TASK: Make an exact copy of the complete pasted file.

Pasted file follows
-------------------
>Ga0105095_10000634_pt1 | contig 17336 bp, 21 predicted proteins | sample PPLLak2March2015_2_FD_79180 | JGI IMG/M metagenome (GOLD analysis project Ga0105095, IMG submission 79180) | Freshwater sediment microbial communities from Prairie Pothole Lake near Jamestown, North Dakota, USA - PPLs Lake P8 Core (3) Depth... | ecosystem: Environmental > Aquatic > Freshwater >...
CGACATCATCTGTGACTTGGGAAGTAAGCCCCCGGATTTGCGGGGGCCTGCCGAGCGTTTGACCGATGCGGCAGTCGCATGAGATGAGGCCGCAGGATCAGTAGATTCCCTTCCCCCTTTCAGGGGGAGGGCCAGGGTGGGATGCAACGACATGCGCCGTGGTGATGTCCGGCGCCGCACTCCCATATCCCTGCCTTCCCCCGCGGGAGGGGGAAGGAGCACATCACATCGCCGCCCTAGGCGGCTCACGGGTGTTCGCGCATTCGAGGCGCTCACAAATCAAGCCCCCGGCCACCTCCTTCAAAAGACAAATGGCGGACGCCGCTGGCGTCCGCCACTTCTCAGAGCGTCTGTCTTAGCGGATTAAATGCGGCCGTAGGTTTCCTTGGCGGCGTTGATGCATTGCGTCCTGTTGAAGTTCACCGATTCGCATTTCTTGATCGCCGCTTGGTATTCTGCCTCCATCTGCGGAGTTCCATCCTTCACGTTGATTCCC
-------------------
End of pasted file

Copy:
>Ga0105095_10000634_pt1 | contig 17336 bp, 21 predicted proteins | sample PPLLak2March2015_2_FD_79180 | JGI IMG/M metagenome (GOLD analysis project Ga0105095, IMG submission 79180) | Freshwater sediment microbial communities from Prairie Pothole Lake near Jamestown, North Dakota, USA - PPLs Lake P8 Core (3) Depth... | ecosystem: Environmental > Aquatic > Freshwater >...
CGACATCATCTGTGACTTGGGAAGTAAGCCCCCGGATTTGCGGGGGCCTGCCGAGCGTTTGACCGATGCGGCAGTCGCATGAGATGAGGCCGCAGGATCAGTAGATTCCCTTCCCCCTTTCAGGGGGAGGGCCAGGGTGGGATGCAACGACATGCGCCGTGGTGATGTCCGGCGCCGCACTCCCATATCCCTGCCTTCCCCCGCGGGAGGGGGAAGGAGCACATCACATCGCCGCCCTAGGCGGCTCACGGGTGTTCGCGCATTCGAGGCGCTCACAAATCAAGCCCCCGGCCACCTCCTTCAAAAGACAAATGGCGGACGCCGCTGGCGTCCGCCACTTCTCAGAGCGTCTGTCTTAGCGGATTAAATGCGGCCGTAGGTTTCCTTGGCGGCGTTGATGCATTGCGTCCTGTTGAAGTTCACCGATTCGCATTTCTTGATCGCCGCTTGGTATTCTGCCTCCATCTGCGGAGTTCCATCCTTCACGTTGATTCCC